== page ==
Failed gun background check legislation moves out of committee

Public safety legislation for failed background checks for firearm purchases unanimously passes out of committee and moves to full Board of Aldermen

October 15, 2019 | 2 min reading time

Public Safety Cmt Hearing

Today, the Public Safety Committee of the Board of Aldermen unanimously passed Board Bill 106 out of committee. 

“I’m thankful that my colleagues on the Public Safety Committee agreed with the importance of this bill. It helps to remove illegal guns off our streets by arming investigators with additional information. This bill will better protect our residents against those prohibited people who attempt to buy guns. It's one small step in a much larger fight to end gun violence in our City,” said Board of Aldermen President Lewis Reed. 

The legislation, sponsored by Reed, establishes reporting requirements for licensed firearms dealers. The legislation requires the dealer to report when a firearm purchase is denied from the National Instant Criminal Background Check System to the St. Louis Metropolitan Police Department.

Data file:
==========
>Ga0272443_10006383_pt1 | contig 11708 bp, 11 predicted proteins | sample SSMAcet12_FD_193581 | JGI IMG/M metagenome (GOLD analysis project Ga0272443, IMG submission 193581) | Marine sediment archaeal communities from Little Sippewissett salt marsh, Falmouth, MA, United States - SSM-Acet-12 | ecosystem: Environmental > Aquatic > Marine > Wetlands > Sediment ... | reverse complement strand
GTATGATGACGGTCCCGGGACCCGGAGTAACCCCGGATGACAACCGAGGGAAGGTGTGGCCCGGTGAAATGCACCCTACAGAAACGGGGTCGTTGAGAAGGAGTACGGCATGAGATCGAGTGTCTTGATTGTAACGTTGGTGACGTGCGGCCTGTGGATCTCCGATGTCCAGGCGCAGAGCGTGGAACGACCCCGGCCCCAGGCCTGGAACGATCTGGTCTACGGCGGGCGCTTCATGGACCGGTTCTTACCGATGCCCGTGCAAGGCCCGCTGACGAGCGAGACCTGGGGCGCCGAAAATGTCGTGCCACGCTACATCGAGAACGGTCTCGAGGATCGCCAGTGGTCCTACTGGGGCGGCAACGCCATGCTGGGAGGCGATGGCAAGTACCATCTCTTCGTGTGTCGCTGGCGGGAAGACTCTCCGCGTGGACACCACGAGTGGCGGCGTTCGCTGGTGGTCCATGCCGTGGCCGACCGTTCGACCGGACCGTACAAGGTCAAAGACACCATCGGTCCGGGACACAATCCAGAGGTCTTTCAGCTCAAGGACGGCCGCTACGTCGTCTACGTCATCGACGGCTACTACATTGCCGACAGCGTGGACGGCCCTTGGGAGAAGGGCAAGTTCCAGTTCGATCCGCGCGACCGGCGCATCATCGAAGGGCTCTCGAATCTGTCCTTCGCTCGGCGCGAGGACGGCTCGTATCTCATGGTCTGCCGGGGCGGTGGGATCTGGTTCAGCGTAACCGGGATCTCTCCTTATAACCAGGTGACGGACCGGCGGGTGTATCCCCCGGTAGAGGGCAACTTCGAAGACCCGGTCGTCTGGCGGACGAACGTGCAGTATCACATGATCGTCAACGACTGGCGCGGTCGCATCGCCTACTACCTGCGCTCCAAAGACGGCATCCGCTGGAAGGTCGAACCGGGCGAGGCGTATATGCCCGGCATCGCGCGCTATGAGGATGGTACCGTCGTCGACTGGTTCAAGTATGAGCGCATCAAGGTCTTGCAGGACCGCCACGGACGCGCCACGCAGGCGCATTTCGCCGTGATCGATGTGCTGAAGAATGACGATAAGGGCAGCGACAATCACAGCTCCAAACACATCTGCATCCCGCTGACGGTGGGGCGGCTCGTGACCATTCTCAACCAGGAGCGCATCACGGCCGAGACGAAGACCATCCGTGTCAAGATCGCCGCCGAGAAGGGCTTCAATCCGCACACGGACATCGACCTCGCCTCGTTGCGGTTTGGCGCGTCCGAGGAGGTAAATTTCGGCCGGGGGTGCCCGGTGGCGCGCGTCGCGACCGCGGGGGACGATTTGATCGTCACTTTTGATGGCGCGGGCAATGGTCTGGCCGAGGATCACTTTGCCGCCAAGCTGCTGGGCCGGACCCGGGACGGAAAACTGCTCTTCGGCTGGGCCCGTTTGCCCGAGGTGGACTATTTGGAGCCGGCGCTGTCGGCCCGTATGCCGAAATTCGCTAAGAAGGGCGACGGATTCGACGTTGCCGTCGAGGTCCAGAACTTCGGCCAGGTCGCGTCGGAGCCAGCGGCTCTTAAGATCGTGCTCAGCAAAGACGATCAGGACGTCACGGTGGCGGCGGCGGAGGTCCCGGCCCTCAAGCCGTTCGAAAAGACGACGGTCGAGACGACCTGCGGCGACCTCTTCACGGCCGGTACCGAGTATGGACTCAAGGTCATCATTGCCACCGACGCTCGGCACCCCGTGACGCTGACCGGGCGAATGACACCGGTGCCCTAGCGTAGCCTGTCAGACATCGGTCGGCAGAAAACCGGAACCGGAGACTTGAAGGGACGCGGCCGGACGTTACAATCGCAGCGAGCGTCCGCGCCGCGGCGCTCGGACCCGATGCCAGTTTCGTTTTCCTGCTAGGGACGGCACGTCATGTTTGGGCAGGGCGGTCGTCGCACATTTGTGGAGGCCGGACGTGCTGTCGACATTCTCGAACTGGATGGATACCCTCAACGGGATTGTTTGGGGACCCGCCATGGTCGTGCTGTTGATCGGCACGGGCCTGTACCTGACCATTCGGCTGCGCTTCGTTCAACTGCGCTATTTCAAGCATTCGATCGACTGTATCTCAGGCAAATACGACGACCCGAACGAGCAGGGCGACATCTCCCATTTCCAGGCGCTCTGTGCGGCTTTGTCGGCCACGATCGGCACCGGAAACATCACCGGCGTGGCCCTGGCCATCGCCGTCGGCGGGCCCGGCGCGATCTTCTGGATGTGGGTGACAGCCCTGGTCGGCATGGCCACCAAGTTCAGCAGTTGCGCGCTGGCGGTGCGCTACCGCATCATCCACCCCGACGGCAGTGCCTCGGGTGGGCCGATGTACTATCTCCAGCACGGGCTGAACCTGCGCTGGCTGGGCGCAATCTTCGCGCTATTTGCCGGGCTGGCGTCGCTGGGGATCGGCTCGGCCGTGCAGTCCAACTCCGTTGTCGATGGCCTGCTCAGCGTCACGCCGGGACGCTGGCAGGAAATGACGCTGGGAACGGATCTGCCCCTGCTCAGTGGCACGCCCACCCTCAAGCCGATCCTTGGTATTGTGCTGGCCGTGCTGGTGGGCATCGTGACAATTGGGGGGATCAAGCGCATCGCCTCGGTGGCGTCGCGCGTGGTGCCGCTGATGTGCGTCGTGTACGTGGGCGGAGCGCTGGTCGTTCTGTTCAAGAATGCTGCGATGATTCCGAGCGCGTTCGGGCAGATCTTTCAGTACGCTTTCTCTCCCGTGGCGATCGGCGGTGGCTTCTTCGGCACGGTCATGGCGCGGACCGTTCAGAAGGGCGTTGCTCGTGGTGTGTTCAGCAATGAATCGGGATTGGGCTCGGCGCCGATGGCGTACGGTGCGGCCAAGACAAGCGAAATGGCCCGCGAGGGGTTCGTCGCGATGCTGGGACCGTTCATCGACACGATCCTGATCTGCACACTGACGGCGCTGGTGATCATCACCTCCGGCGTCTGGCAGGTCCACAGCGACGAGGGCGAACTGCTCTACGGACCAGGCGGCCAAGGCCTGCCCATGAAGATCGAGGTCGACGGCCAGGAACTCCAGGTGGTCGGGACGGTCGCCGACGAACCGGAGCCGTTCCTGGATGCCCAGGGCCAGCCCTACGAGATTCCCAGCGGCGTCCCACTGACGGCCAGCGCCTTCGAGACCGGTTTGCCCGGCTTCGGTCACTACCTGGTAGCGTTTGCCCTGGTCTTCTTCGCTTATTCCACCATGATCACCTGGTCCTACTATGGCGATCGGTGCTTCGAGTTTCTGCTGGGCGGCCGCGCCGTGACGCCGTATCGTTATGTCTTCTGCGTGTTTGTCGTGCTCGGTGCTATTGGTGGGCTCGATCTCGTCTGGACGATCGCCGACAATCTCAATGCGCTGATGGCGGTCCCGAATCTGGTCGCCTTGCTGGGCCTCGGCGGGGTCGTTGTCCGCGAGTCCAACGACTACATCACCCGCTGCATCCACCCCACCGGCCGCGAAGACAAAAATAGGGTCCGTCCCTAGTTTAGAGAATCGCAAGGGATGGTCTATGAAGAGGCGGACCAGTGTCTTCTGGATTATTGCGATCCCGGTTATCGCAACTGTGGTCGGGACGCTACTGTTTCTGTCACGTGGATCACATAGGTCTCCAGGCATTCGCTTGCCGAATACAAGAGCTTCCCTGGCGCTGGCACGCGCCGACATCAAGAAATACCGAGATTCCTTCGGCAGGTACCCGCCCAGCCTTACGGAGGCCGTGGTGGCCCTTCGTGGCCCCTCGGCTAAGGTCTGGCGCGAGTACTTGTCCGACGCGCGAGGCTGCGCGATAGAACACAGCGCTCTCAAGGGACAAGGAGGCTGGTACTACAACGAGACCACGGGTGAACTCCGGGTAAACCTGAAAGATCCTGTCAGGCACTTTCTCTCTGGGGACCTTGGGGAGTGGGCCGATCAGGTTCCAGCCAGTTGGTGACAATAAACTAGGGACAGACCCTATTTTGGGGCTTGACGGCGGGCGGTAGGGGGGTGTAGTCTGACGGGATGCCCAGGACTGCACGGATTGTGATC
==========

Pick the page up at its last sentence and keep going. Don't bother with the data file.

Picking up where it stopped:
The new law will prohibit people who attempt to buy guns and fail the background check from creating a serious public safety threat. In fact, the data shows that 30 percent of criminals who try to buy a gun and fail the background check are rearrested within 5 years. This common sense piece of public safety legislation will alert law enforcement that a potential crime has been committed, empowering them to intervene before a person with a dangerous history get their hands on a gun.

“The increase of guns within our City has negatively impacted all of those who reside, work and play in the City of St. Louis. It’s hard to watch the news or read the paper without hearing or reading about another incident involving a firearm. We have to do something to reduce the chance of a weapon ending up in the wrong hands,” said Reed. 

Various organizations support efforts against gun violence throughout our City. Karen Rogers, volunteer chapter leader with the Missouri chapter of Moms Demand Action for Gun Sense in America agrees with the action being taken at the Board of Aldermen. “Preventing gun violence takes more than words - it takes action. Once again, city officials are acting to make St. Louis safer. This is a meaningful step that will help law enforcement investigate people who try to buy guns despite being legally barred from doing so,” said Rogers. 
 

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